Unions consult members on possible STCW changes

STCW represents the legal minimum training that is required by seafarers. Credit: MaritimeMT

Seafarer unions within the Nautilus Federation are conducting a survey of their members in the expectation that there will soon be a review of the International Convention on Standards of Training, Certification, and Watchkeeping for Seafarers (STCW).

It is expected that the process will formally start at International Maritime Organization (IMO) meetings in April and June 2020 following presentations by the global shipowners’ organisation the International Chamber of Shipping (ICS), which says such a review would be the most important one yet. It is likely to be towards the end of the next decade before a new STCW is in force.

The Nautilus Federation said that feedback from the survey will help its member unions include the voice of seafarers in this review. It said, “The implications of any changes to STCW are huge for seafarers and maritime professionals and therefore, it is vital that their voices are heard.”

Calls for a review are largely being driven by advances in technology that affect the skill set that will be required by seafarers on board ships in the future. Nautilus said in its statement, “There have been suggestions within the industry that the STCW Convention and Code may be out of date, that in some instances, the competencies stipulated in the Code may no longer be appropriate and that this has led to a situation where STCW qualified officers and ratings do not always hold the skills and competencies that are required for the modern seafarer.

On the other hand, it needs to be recognised that STCW represents the legal minimum training that is required and that there is nothing to prevent flag states or companies from going beyond the minimum.”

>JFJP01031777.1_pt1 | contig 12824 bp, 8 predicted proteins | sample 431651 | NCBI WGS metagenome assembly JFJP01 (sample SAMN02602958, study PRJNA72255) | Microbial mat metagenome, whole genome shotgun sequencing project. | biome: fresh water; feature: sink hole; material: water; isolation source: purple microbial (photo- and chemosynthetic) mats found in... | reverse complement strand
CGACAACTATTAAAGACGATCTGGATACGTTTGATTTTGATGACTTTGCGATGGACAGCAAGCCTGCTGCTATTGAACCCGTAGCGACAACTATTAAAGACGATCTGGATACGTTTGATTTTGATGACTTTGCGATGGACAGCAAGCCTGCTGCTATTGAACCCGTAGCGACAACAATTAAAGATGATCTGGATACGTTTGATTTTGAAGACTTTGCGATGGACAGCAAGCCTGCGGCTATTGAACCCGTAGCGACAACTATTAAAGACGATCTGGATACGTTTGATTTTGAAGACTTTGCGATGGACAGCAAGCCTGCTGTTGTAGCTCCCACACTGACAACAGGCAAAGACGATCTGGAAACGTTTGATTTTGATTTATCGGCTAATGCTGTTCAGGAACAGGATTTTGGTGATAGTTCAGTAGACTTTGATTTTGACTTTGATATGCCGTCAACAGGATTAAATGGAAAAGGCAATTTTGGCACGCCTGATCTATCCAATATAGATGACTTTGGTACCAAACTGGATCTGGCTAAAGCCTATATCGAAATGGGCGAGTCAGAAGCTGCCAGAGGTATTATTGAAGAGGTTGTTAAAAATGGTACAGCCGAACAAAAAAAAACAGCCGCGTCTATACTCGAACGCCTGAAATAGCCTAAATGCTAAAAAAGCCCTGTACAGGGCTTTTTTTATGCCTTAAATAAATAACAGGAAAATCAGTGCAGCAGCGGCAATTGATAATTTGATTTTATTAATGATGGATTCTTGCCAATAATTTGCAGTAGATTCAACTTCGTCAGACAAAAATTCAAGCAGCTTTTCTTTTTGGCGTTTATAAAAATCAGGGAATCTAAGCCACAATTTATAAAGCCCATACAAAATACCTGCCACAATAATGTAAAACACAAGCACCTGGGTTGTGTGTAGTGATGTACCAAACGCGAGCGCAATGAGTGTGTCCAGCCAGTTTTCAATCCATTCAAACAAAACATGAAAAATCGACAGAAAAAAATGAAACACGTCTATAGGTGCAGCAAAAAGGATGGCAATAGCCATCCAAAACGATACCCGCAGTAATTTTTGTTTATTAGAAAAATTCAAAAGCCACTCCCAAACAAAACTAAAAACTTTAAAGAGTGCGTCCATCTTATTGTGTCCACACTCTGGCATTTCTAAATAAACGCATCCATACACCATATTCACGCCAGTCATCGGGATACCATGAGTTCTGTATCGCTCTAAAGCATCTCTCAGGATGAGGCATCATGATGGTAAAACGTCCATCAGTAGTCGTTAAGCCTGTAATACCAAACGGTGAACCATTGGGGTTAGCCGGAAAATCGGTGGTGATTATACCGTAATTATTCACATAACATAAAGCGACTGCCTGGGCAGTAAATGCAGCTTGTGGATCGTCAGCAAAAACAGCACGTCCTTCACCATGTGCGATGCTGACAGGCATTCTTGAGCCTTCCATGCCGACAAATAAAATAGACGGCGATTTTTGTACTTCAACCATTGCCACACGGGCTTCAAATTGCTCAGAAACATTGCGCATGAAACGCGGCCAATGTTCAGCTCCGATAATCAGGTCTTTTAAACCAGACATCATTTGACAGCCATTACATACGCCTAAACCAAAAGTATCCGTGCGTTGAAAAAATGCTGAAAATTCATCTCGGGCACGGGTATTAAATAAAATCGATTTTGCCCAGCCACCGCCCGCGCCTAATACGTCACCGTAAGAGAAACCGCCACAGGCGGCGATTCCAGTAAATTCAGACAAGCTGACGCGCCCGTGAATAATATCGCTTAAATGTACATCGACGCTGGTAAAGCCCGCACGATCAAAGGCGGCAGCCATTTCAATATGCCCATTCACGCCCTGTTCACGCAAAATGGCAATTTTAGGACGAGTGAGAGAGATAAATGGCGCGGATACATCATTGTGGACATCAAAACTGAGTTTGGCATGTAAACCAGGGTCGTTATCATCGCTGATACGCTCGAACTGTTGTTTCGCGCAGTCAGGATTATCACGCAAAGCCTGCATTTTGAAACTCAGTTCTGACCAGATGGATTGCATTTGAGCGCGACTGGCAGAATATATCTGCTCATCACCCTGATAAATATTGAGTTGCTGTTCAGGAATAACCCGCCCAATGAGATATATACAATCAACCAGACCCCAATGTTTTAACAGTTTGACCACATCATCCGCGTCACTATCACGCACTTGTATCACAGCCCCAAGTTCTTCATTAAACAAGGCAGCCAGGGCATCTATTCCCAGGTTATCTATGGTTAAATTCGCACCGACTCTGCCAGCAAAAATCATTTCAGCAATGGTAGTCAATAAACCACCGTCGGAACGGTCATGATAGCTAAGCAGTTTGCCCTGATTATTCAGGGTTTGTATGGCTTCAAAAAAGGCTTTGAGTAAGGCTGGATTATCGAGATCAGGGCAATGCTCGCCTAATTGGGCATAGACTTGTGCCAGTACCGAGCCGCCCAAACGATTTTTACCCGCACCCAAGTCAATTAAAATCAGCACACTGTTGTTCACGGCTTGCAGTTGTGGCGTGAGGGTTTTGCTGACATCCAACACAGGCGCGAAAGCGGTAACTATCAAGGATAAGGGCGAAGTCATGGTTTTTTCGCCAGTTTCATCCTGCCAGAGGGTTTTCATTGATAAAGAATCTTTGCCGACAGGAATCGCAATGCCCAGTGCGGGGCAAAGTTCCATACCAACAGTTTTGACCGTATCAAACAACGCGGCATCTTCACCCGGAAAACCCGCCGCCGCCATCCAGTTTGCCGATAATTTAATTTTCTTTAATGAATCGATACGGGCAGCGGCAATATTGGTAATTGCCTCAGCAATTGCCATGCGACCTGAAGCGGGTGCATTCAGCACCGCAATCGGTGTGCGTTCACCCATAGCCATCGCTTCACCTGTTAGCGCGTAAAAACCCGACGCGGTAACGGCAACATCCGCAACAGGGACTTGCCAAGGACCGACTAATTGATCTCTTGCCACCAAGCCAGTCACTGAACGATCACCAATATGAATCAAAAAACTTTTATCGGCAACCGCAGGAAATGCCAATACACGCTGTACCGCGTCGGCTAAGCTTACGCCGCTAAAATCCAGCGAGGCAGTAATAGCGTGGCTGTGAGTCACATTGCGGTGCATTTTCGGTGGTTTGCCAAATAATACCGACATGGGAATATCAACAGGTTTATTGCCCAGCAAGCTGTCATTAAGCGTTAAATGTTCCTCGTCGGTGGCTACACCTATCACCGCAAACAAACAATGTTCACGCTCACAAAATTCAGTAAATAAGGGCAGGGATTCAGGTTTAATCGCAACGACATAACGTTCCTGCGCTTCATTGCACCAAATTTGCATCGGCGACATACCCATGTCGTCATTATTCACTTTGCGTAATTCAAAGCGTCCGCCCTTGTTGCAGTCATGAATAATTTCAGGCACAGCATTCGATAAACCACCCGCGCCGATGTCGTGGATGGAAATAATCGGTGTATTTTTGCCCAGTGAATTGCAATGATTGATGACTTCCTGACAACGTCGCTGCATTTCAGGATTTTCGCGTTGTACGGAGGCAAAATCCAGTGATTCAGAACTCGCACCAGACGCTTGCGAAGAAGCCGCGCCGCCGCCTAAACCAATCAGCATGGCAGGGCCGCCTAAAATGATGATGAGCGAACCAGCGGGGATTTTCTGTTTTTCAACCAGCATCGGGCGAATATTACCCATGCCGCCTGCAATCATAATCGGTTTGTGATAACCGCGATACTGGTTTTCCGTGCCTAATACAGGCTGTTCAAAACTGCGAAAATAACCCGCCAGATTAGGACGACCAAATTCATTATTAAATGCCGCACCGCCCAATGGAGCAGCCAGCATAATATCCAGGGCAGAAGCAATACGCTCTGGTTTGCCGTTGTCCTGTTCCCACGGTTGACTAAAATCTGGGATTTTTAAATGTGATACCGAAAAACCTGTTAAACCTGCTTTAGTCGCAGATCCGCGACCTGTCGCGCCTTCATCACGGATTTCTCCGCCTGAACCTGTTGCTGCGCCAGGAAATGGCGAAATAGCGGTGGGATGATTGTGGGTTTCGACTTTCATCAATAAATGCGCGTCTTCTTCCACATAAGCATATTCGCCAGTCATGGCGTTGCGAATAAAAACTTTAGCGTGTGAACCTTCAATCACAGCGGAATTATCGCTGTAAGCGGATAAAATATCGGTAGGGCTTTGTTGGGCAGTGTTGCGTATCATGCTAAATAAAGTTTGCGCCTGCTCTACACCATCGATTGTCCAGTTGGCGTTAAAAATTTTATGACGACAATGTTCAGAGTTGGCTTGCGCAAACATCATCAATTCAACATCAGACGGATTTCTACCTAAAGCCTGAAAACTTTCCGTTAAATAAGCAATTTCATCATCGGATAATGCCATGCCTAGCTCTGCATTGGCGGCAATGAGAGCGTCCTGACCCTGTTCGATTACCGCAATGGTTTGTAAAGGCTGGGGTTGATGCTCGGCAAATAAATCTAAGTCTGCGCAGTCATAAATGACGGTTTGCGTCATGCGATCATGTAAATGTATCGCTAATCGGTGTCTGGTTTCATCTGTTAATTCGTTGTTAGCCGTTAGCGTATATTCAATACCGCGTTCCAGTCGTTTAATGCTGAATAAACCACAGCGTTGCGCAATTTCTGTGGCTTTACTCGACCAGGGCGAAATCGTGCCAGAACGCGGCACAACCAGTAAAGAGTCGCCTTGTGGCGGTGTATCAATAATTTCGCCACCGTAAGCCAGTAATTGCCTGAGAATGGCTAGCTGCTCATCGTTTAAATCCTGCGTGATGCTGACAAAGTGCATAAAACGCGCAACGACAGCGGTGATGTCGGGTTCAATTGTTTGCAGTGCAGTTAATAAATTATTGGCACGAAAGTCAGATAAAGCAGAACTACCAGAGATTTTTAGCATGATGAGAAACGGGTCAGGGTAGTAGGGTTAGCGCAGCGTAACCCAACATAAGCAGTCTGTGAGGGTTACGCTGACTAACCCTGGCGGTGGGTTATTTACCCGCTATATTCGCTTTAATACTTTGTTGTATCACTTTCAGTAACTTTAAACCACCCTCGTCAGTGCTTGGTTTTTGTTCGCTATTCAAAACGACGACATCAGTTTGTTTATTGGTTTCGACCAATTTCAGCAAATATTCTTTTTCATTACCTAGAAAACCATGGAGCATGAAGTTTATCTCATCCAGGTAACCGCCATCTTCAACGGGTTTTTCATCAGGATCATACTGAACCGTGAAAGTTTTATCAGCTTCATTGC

The ICS has recommended that the IMO embarks upon a review of the STCW Convention and Code “as soon as is reasonably practicable”. This would, it said, “ensure that the Convention will be able to respond and adapt to the pace of developments and remains relevant as the set of internationally recognised standards for the training and certification of seafarers”.

A move to carry out a review has to be proposed by an IMO member state, but it is likely the move would have the backing of several countries. An ICS spokesperson told SAS, “ICS is optimistic that IMO and its member states will agree to embark on a review of the STCW Convention next year. States responded positively when ICS raised the idea at the most recent meeting of the IMO sub-committee on human element, training, and watchkeeping, and consequently the IMO has invited the submission of a formal proposal to include the review exercise on its work programme.”

He added, “The next review of the STCW Convention and Code will likely result in the most critical revision in its history and be essential to supporting safe, secure, environmentally sound, and efficient ship operations in the future.”

The ICS is urging the IMO to start work urgently. Previous reviews of STCW have taken about four years of IMO work, leading to an IMO Diplomatic Conference. Real work on the review cannot start before 2021. That would imply a new STCW Convention being adopted in 2025 and entering into force two years later. There could then be a transition period taking it to 2030 or later before it would come into full effect.